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Writerly Roundup – February 2020

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Our Writerly Roundup blog series features a curated collection of articles on the craft of writing and the creative life that we don't want you to miss.

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How top authors balance strong personal relationships with a writing career, Rebekah L Fraser, The Writer

Who as a writer hasn’t encountered the struggle of balancing the needs of the self and those around us? How can these shared experiences influence writing, while honoring the relationships we hold dear? Creating a balance among these factors can help a good writer propel their work into exceptional territory. Rebekah L. Fraser speaks with four authors, Mira Bartók, Chris Dombrowski, Hester Kaplan, and Jane Yolen about this balance, starting with those who they see the most.

“You have to go after a story or an essay like a pit bull with a piece of raw meat, and you cannot stop. You cannot let anyone get in your way.” —Mira Bartók

Bartók’s advice appeared in the July 2018 issue of The Writer, and her words have stuck with me months later. But how do successful writers maintain a steady creative practice – hanging on their stories like pit bulls, barriers be damned – and still keep their key personal relationships strong?

Bartók: He leaves me alone! I couldn’t be with anyone needy. I did that once in my life for less than two years and vowed I’d never be with anyone needy ever again.

Yolen: He called me a genius and thought I wrote beautifully, but he was also my first reader and was willing to tell me when something had gone off the rails. He took the kids off for day trips to buy me writing time. He came to conferences when he could (especially once the kids were grown) and was more interested in befriending writers and illustrators than computer scientists! He also insisted on getting me out of my chair to take extended serendipity trips, so I had landscapes to write about other than my front yard.

Kaplan: My husband, who also writes, is my first reader. I know that he won’t pull any punches when he reads what I’ve handed him. I do the same for him. To have a reader who understands how a piece of writing evolves and finds its shape through revision is invaluable.

Dombrowski: Mary’s dragged me out of some pretty desperate situations, existential quandaries, if you will, over the years. She has not once given up on my work, nor has she allowed me to give up on it. She’ll still listen to me read new passages aloud, too!

These writers share a common thread, and it’s as simple as being with those who can respect and support your point of view. This is a start, but how can the writer’s other relationships nurture and feed the drive?

Tehlor Kay Mejia creates a terrifyingly real world in her YA fantasy, Sarah Hansell, Street Roots News

In her interview, Tehlor Kay Mejia describes how turning attention towards the point of view of her own self and neighbors enabled her to develop her YA fantasy novel, “We Unleash the Merciless Storm,” Mejia explains how devotion to her community inspired her sweeping dystopian fantasy:

Sarah Hansell: Can you talk about why you chose fantasy as the medium for this story? How does fantasy as a genre fit for this story about resistance and revolution?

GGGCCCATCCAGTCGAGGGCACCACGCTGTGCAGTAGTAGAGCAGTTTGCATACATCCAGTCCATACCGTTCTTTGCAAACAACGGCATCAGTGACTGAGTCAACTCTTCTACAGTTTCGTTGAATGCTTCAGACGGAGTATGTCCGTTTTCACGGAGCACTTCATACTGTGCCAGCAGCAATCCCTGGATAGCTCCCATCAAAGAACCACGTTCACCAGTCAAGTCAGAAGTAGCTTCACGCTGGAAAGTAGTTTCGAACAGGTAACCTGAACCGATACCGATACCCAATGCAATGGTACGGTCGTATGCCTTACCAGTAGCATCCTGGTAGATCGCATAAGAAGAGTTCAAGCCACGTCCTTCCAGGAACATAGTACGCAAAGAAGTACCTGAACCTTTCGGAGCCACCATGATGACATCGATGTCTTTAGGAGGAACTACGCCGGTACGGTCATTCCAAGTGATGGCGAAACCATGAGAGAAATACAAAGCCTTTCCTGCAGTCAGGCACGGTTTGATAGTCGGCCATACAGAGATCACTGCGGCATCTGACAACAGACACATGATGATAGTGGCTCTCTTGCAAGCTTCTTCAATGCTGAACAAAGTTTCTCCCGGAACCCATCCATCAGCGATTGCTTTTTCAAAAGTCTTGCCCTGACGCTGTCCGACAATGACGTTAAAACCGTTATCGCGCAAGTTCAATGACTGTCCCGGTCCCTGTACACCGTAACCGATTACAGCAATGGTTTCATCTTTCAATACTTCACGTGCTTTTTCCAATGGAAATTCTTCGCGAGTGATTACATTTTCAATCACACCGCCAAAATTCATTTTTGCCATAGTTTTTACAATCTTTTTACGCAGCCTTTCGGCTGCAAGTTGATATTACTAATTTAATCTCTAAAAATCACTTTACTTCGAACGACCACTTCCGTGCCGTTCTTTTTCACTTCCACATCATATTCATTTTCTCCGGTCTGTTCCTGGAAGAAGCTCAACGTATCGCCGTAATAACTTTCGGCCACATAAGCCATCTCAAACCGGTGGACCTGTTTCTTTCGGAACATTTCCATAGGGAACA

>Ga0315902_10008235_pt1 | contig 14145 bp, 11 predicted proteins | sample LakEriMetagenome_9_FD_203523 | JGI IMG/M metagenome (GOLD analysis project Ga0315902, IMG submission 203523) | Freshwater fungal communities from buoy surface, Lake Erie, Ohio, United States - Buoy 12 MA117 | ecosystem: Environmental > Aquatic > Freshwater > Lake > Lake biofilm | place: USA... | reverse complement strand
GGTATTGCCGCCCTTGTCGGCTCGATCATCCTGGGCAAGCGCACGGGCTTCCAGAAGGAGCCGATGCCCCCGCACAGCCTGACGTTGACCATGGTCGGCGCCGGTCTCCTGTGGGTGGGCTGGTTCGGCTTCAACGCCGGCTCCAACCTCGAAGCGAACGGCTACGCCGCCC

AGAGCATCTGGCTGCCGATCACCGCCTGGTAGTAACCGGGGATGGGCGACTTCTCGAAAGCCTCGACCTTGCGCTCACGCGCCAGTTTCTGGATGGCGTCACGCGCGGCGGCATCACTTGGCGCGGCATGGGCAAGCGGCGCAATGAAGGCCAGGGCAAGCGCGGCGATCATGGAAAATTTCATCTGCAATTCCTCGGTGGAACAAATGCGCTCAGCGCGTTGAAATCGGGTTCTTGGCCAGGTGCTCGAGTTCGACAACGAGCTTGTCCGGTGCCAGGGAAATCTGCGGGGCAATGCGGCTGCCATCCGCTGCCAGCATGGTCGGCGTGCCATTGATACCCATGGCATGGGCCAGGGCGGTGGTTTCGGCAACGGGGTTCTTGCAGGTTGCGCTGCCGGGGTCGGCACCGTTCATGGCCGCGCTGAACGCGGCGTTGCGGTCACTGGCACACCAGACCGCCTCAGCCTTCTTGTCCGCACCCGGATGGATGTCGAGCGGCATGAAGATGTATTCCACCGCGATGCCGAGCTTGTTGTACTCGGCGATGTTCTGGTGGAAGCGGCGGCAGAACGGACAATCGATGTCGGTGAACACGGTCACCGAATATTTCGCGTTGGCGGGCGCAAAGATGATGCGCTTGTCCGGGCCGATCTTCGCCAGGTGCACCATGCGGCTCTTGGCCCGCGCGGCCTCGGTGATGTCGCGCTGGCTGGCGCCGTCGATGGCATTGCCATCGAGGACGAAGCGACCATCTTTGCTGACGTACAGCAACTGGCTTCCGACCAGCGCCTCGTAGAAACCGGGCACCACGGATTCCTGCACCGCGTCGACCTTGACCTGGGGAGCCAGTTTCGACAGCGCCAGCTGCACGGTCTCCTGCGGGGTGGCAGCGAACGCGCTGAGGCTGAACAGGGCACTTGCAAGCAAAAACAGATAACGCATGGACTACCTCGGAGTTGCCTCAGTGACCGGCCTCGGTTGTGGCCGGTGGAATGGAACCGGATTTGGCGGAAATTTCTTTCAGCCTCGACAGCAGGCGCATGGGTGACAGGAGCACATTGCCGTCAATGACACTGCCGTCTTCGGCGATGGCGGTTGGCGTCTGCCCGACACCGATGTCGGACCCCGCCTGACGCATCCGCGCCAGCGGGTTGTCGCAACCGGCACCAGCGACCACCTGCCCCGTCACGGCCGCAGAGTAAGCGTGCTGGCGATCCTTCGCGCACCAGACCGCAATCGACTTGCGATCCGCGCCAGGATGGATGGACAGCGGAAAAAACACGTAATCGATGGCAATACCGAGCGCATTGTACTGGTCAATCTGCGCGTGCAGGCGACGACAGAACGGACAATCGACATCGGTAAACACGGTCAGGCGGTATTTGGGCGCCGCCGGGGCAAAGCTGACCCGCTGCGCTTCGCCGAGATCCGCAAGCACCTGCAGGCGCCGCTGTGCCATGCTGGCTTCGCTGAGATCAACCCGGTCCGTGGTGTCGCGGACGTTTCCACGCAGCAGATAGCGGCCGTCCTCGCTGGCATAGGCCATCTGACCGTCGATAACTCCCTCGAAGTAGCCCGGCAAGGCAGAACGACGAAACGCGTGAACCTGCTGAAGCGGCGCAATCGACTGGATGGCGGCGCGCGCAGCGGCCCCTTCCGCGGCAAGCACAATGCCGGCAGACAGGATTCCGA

Tehlor Kay Mejia: It’s an interesting question, for me especially, because I originally wrote the first draft of “We Set the Dark on Fire” when Obama was still president. So the themes of the book, like the border wall and the immigrant detention and the resistance sympathizers disappearing, sort of started to happen after I wrote the book. For me, as a Mexican-American person, I was looking at my family and my culture and my friends, and trying to create a fantasy world that was the scariest thing that we could imagine. What would it be like if all of these things that are sort of on the back burner of our lives were brought to the forefront in really terrifying, totally in-your-face ways? As we got closer to publication, the election happened, the executive orders started coming down, and it all sort of started coming true. So it’s interesting because it seems like a fantasy world that’s a reaction to what’s going on around us, but actually it was the opposite. I was trying to come up with the worst thing that could happen, and then the worst thing happened. 

Hansell: How are the two main characters, Dani and Carmen’s, struggle and path to resistance related to or inspired by youth activism today, especially the activism of youth of color and queer youth of color? 

Mejia: I was active politically as a teen. I was definitely out there protesting the Iraq war, I was in speech and debate. I was really, really invested in bettering my world and finding a way to use my voice to create change in what was then sort of a naive way, but I think a good way. So Dani’s road is really kind of like a reflection on how I had approached the world and the bad things happening in it as a teen.

Mejia’s personal experience is a testament to how being faced with the challenges of friends and neighbors inspired a deeply interesting and provocative story that amplifies their shared point of view. In what ways have your own personal relationships assisted your writing practice? Please feel free to share in the comments!

Have you read a compelling article about craft or the creative life that you think should appear in the next Writerly Roundup? Please send links to lmblogcontact (at) literarymama (dot) com—we'd love to hear your input!


Meredith Porretta is an award winning project manager, designer, writer, editor, illustrator, and performer. Her work has appeared in P&G Everyday, Good Day Philadelphia, Vogue Magazine, and Elle Magazine.


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